A clinical trial is a research study designed to evaluate a promising new medical treatment. It may involve a new way of preventing, diagnosing and/or treating cancer. Up to half of all Roswell Park patients are eligible to enroll in a clinical trial. Clinical trials may focus on:
- New ways of preventing cancer with drugs, diet and/or exercise
- New ways to better diagnose cancer
- New drugs to treat cancer
- New ways to use existing treatments, such as surgery or radiation therapy
- New ways to improve quality of life for patients with cancer
When the information gained from a clinical trial shows that the treatment being studied is more effective than standard treatments, the new treatment eventually becomes the new standard of care. Every treatment that is now FDA-approved began as a treatment being studied in a clinical trial.
What’s new in multiple myeloma treatment?
Treatments targeting BCMA
Some promising new treatments are zeroing in on the B-cell maturation antigen (BCMA) that is found on the surface of multiple myeloma cells. These treatments are offered through clinical trials and an expanded access program at Roswell Park.
The first involves an antibody-drug conjugate, which combines a cancer-killing drug with a monoclonal antibody. The antibody homes in on BCMA, delivering the drug directly to myeloma cells without harming normal cells.
The second treatment, CAR T-cell therapy, is a type of immunotherapy that can re-train the immune system to find and kill cancer cells. In this treatment, your immune system’s healthy cancer-killing T cells are collected through apheresis, a procedure that’s very much like donating blood. The cells are re-engineered in a laboratory, where they are “taught” to attack the BCMA on the surface of the myeloma cells. Then they are multiplied until there are millions of them and returned to your body through an intravenous (IV) infusion.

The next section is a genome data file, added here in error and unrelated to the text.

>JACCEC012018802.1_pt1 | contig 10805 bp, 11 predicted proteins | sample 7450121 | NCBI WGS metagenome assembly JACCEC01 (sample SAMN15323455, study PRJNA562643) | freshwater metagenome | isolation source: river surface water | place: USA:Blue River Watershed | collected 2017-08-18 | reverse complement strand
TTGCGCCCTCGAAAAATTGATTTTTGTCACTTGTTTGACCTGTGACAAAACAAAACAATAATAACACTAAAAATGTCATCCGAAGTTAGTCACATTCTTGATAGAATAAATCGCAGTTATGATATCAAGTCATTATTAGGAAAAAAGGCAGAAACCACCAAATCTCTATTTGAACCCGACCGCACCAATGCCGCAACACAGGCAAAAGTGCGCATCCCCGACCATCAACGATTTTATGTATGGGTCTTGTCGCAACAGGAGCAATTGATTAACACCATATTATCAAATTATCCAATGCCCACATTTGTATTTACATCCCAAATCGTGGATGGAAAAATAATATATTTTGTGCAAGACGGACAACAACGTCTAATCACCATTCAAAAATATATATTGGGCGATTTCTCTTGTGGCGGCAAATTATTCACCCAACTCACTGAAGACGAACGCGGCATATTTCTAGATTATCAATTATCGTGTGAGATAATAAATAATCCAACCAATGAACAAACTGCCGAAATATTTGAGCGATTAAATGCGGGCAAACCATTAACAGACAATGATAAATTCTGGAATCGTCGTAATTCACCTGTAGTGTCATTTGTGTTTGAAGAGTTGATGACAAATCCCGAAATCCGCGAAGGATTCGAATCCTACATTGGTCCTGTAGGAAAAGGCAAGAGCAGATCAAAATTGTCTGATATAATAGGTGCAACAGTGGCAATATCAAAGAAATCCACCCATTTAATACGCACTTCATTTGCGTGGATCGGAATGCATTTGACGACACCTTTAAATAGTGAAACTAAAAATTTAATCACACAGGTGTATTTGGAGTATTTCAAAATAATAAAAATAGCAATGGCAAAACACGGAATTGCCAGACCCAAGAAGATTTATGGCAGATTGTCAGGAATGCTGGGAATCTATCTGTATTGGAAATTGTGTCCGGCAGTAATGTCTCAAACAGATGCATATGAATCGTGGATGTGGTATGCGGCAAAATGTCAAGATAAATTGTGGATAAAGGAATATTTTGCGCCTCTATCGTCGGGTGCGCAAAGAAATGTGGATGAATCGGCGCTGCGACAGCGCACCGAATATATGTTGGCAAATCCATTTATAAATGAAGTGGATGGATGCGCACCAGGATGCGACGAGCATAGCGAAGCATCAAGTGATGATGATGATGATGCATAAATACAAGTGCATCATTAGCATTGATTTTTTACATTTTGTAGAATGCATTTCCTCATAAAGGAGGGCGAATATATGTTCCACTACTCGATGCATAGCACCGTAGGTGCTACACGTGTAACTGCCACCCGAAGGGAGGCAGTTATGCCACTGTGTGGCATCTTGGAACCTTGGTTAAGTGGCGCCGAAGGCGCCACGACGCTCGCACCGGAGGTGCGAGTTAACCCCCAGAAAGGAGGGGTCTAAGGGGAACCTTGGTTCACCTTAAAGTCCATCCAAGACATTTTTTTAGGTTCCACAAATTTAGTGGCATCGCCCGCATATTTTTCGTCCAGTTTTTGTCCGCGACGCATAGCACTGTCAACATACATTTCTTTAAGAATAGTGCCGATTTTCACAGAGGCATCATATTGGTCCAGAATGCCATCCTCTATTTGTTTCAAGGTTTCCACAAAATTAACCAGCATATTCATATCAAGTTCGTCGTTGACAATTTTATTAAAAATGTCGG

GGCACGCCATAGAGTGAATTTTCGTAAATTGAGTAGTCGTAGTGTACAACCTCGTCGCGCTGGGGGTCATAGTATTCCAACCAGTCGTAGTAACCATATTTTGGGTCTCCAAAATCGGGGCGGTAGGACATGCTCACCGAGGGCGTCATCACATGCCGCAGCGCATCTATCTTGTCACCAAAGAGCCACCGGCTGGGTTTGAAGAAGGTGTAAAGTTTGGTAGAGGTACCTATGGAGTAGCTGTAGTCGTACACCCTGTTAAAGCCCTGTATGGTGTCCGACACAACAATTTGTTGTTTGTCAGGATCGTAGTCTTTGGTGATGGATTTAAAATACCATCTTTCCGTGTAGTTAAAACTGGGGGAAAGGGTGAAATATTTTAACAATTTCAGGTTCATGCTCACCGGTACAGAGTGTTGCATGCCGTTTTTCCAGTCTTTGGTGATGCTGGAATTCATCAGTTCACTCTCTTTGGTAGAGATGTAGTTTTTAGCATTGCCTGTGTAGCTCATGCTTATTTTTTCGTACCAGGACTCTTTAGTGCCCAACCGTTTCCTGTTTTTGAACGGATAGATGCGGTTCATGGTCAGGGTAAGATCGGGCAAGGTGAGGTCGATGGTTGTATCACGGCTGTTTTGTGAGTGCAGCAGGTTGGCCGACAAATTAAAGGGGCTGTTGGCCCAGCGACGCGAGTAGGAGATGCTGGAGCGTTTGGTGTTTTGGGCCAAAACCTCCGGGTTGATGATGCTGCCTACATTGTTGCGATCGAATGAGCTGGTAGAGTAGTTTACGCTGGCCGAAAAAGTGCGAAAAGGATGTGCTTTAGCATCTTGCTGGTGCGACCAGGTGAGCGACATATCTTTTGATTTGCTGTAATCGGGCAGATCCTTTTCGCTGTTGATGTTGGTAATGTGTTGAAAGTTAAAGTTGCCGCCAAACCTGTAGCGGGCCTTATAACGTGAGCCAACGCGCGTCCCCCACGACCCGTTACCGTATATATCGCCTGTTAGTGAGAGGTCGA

A therapeutic cancer vaccine
SurVaxM, a therapeutic cancer vaccine, is currently being evaluated in a phase I clinical trial as a treatment for patients newly diagnosed with multiple myeloma. The vaccine was developed at Roswell Park by Robert Fenstermaker, MD, and Michael Ciesielski, PhD.
Promoting better health through exercise
Until recently, most multiple myeloma patients with bone destruction were advised by their doctors not to exercise, because they might develop bone fractures. However, we have observed that patients often ignore that advice and exercise anyway — and surprisingly, exercise rarely seems to lead to significant complications.
On the other hand, inactivity can cause multiple problems. Along with the pain and fatigue caused by the disease, it can make it harder for patients to move about — and that can lead to additional health problems, including loss of bone mass, loss of muscle mass, increased risk of infections and potentially life-threatening blood clots. Inactivity also increases the risk of falls and has a negative impact on the patient’s social life and physical and psychological well-being.
To evaluate the potential risks and benefits of physical exercise on multiple myeloma patients, Roswell Park has launched a clinical trial in which participants exercise under the guidance of a physical therapist and a personal trainer, both of whom specialize in treating patients with bone defects.